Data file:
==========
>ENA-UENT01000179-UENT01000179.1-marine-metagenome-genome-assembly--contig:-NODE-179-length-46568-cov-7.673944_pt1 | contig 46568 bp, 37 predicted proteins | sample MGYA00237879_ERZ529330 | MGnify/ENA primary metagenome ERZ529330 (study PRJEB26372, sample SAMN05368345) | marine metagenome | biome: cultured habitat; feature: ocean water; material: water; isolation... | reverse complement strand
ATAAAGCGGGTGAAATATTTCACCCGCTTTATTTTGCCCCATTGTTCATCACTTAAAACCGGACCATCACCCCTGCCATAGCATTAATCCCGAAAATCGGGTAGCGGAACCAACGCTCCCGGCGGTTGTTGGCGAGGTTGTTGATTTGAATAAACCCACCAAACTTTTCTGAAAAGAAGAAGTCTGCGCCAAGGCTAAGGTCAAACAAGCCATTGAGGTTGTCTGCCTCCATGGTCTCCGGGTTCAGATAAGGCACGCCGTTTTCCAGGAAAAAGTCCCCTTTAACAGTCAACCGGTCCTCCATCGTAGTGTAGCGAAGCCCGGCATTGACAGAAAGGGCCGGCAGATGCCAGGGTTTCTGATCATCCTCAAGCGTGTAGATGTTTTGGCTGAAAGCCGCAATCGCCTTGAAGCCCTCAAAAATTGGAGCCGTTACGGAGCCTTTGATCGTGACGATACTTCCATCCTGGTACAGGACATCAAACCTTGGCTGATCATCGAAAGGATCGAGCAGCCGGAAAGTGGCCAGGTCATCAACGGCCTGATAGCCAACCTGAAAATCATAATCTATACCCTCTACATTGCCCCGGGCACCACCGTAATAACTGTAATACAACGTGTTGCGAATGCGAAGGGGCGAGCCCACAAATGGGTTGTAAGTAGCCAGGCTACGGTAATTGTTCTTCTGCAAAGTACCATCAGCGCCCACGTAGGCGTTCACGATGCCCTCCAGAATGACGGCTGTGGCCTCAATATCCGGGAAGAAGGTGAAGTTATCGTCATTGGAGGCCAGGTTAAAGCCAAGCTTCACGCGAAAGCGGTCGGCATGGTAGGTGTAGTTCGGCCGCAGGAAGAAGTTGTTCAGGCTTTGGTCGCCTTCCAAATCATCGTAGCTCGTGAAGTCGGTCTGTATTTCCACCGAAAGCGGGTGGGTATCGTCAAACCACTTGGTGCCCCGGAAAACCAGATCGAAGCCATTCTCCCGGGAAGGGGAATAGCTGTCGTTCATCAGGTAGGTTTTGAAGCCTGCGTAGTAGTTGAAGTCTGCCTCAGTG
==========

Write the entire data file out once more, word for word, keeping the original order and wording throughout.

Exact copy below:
>ENA-UENT01000179-UENT01000179.1-marine-metagenome-genome-assembly--contig:-NODE-179-length-46568-cov-7.673944_pt1 | contig 46568 bp, 37 predicted proteins | sample MGYA00237879_ERZ529330 | MGnify/ENA primary metagenome ERZ529330 (study PRJEB26372, sample SAMN05368345) | marine metagenome | biome: cultured habitat; feature: ocean water; material: water; isolation... | reverse complement strand
ATAAAGCGGGTGAAATATTTCACCCGCTTTATTTTGCCCCATTGTTCATCACTTAAAACCGGACCATCACCCCTGCCATAGCATTAATCCCGAAAATCGGGTAGCGGAACCAACGCTCCCGGCGGTTGTTGGCGAGGTTGTTGATTTGAATAAACCCACCAAACTTTTCTGAAAAGAAGAAGTCTGCGCCAAGGCTAAGGTCAAACAAGCCATTGAGGTTGTCTGCCTCCATGGTCTCCGGGTTCAGATAAGGCACGCCGTTTTCCAGGAAAAAGTCCCCTTTAACAGTCAACCGGTCCTCCATCGTAGTGTAGCGAAGCCCGGCATTGACAGAAAGGGCCGGCAGATGCCAGGGTTTCTGATCATCCTCAAGCGTGTAGATGTTTTGGCTGAAAGCCGCAATCGCCTTGAAGCCCTCAAAAATTGGAGCCGTTACGGAGCCTTTGATCGTGACGATACTTCCATCCTGGTACAGGACATCAAACCTTGGCTGATCATCGAAAGGATCGAGCAGCCGGAAAGTGGCCAGGTCATCAACGGCCTGATAGCCAACCTGAAAATCATAATCTATACCCTCTACATTGCCCCGGGCACCACCGTAATAACTGTAATACAACGTGTTGCGAATGCGAAGGGGCGAGCCCACAAATGGGTTGTAAGTAGCCAGGCTACGGTAATTGTTCTTCTGCAAAGTACCATCAGCGCCCACGTAGGCGTTCACGATGCCCTCCAGAATGACGGCTGTGGCCTCAATATCCGGGAAGAAGGTGAAGTTATCGTCATTGGAGGCCAGGTTAAAGCCAAGCTTCACGCGAAAGCGGTCGGCATGGTAGGTGTAGTTCGGCCGCAGGAAGAAGTTGTTCAGGCTTTGGTCGCCTTCCAAATCATCGTAGCTCGTGAAGTCGGTCTGTATTTCCACCGAAAGCGGGTGGGTATCGTCAAACCACTTGGTGCCCCGGAAAACCAGATCGAAGCCATTCTCCCGGGAAGGGGAATAGCTGTCGTTCATCAGGTAGGTTTTGAAGCCTGCGTAGTAGTTGAAGTCTGCCTCAGTG